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Dustin Snipes

Dunk the Sun

Red Bull came to me with an interesting idea. “We would like you to photograph NBA star Anthony Davis dunking the sun.” To which I said, “Can we also have him dunk the moon?”

My mind started racing with ideas on how to capture this properly because as most people know the sun is a very bright object that is about 93 million miles away (I totally knew that off the top of my head) not to mention, its also very hard to look at for more than a brief moment. Which brings me to my first hurdle.

How to make the sun small…and not so bright

Yes, the sun. That glowing ball of exploding fire that keeps our planet from freezing over. Again, super bright and very large so we needed it to be the opposite. An object as small as say...a basketball.

To figure this out, I set out on my first (of a few) scouting missions with my Nikon D810 and a few lenses in my arsenal. My first test shots were around ISO 31, shutter speed 1/1600th, and aperture F/11. This varied some depending on which lens I was using and at what focal length It was at. Sometimes my shutter was all the way up at 1/8000th sec and aperture as high as F/22. But after deciding that smaller apertures (higher number) gave to much of a “starburst” effect I knew that I had to bring down the exposure to something a little more manageable. (ISO 31, shutter speed 1/250th, aperture F/6.3.) To do this, I added an 8 stop ND filter.


Pre-light and timing

Once I dialed in the exposure, my next site visit was a pre-light day. This is where I would test the lighting on an actual person before we brought Anthony into the game. This is also where we nailed down our timing for the shoot. The sun is constantly changing positions so this was very important to note the flow of the photoshoot and to decide which moves Anthony would be performing at each minute so we could get the most out of the sun before it rose completely. We made a minute by minute shot list and religiously stuck by it.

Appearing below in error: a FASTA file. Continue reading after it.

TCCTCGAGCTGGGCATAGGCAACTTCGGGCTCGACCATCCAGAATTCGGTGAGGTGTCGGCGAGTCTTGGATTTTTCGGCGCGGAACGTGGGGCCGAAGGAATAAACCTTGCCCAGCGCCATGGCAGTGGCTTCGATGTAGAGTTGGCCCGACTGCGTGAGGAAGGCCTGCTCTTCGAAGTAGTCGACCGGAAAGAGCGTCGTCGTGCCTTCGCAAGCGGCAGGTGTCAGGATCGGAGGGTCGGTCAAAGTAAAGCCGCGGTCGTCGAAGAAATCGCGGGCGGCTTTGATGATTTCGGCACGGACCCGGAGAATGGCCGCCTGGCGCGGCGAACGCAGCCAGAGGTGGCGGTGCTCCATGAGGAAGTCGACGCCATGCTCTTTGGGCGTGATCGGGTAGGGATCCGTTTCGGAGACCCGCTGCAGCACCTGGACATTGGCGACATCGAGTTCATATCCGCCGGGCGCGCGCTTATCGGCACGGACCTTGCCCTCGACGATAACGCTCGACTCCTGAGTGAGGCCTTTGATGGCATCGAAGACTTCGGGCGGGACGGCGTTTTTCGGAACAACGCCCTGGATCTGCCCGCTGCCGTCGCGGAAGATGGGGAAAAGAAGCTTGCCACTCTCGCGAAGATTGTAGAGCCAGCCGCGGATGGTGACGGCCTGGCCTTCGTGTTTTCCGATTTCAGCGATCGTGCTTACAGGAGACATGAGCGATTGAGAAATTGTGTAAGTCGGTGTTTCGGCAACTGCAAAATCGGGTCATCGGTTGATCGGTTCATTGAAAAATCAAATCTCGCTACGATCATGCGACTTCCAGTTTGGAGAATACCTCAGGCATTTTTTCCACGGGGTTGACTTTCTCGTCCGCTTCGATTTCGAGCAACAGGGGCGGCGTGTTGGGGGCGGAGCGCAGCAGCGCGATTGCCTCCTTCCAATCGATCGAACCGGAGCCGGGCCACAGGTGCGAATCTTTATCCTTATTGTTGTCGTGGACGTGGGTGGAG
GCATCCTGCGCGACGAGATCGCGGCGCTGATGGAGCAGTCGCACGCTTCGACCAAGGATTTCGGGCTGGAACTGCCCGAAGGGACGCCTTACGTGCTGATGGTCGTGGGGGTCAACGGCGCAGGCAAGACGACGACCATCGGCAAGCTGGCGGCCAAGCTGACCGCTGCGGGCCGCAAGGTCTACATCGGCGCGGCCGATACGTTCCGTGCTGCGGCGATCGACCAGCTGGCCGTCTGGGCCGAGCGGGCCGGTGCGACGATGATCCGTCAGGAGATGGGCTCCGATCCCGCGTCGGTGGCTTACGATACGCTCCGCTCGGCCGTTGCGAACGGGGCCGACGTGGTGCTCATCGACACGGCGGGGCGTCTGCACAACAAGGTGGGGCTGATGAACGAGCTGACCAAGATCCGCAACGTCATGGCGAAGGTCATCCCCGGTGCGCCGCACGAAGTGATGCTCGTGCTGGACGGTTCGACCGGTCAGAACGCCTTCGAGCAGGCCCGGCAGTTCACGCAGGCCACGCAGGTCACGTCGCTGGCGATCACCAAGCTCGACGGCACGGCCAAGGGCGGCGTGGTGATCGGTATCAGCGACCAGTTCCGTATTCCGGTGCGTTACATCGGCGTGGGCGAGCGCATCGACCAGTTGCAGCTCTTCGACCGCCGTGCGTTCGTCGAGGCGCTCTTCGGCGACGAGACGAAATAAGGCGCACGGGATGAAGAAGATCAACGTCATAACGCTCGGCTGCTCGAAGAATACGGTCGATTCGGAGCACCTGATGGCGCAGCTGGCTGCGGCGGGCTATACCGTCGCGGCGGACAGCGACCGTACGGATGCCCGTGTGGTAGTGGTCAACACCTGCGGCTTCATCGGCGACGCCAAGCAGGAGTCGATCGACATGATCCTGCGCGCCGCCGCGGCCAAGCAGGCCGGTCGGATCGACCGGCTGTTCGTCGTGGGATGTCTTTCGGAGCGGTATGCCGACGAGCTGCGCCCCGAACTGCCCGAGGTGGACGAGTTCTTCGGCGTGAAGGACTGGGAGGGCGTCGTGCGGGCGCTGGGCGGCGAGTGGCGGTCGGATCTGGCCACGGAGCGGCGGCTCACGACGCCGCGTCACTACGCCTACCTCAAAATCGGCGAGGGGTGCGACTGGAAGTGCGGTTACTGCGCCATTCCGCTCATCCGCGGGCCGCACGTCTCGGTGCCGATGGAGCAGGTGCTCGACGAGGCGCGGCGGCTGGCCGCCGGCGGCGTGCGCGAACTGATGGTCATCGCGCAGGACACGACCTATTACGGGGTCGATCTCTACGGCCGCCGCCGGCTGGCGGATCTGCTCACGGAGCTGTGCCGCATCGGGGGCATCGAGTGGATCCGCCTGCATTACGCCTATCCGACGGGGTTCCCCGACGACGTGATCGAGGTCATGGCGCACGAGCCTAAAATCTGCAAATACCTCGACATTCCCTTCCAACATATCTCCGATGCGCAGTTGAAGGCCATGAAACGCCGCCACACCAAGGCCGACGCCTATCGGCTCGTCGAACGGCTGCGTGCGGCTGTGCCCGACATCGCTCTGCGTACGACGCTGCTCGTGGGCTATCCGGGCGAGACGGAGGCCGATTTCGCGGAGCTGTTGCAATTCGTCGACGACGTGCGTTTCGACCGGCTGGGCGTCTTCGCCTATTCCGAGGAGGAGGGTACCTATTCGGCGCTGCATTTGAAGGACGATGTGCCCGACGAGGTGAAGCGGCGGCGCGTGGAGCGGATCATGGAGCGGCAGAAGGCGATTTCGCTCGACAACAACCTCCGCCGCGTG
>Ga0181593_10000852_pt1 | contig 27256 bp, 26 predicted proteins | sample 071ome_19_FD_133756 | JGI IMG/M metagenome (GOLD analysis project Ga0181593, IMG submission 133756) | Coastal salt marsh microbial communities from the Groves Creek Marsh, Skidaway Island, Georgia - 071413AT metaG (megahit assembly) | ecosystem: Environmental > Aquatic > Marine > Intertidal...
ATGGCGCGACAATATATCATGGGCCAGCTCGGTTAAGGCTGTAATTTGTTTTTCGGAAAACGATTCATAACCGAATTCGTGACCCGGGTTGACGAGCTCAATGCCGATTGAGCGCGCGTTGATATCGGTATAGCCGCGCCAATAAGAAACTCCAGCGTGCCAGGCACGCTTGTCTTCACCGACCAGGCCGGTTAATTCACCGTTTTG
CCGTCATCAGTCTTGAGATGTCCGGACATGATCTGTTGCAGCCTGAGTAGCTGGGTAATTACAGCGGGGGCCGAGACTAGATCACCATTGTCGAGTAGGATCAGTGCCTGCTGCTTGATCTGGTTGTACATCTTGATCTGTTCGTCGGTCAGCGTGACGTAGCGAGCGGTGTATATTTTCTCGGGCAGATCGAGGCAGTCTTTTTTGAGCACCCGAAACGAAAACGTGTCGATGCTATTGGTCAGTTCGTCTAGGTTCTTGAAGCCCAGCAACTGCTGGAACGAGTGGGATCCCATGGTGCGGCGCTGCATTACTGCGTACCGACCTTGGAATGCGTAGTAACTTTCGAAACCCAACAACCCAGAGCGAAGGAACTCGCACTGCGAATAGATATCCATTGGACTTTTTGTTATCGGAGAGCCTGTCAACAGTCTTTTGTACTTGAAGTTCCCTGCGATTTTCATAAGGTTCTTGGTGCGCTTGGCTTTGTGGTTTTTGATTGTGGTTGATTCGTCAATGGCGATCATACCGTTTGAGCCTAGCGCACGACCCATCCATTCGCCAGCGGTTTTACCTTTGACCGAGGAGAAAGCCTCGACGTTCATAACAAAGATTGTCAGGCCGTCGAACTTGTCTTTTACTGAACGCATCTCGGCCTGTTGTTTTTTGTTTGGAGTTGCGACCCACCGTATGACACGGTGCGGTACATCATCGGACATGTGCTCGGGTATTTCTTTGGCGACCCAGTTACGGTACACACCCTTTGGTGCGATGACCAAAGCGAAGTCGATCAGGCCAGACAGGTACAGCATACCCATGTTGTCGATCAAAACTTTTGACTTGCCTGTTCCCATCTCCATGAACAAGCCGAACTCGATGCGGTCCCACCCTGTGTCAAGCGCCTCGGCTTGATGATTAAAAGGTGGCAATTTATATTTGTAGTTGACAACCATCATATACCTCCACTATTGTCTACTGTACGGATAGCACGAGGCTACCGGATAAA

Light it up!

Next comes the fun part, how to “illuminate” Anthony after just turning down the light in the sky. I knew I had to bring in some very powerful lights to help out with our situation. QUE the Broncolor Scoro S 3200 and Move 1200L packs. 7 total packs at more than 10,000 watts of power flowing through 7 different heads with highly reflective and directional dishes on them.

My set up was, 5 broncolor heads, 3 packs to camera left hitting the front of Anthony and filling in some light on the court and 2 lights coming from camera right hitting the back of Anthony and the hoop. The power on the packs where set at 9 out of a possible 10 so we only had 1 shot each time Anthony jumped to dunk the sun. Resulting in a few not so perfect shots.


Anthony had to have the perfect placement each time. If either of us were off by an inch, it would either put his hand too far behind the sun or too far forward and the sun’s intense brightness would engulf his hand leaving only parts of it breaking through. Not so good when your trying to make it look like he’s holding the brightest object in our solar system.


Don’t try this at home kids! (or adults)

Don’t try this at home kids! (or adults) - I know how tempting it is to look at the sun. (so shiny!) But I can definitely say it is not wise to stare at it for any amount of time. (turns out my profession as a photographer relies heavily on me being able to see well). Even though I wore dark sunglasses, had an 8 stop ND filter, (and squinted a lot) I still walk away after the shoot with my eyes being a tad extra sensitive than normal.


This couldn’t have happened with out the hustle and commitment that Anthony brought to the table. He showed up a little under the weather but that didn’t stop him from going above and beyond what we were expecting from him.

I also want to thank our awesome crew for their support. Thanks to everyone on the Red Bull team, Broncolor, my assistants, the video crew and all the extra support from security staff to that random little dog that kept running on to our set.

I hope everyone enjoys these photos as much as I did in helping to create them.


Credits & Equipment

Behind the scenes photos by Eddie Ruvalcaba

Lighting Gear
-4 Broncolor Move 1200 packs
-1 Broncolor Scoro 3200 packs
-2 Broncolor Scoro 1600 packs
-7 Broncolor heads
-4 Broncolor P45 reflectors
-3 Broncolor P65 reflectors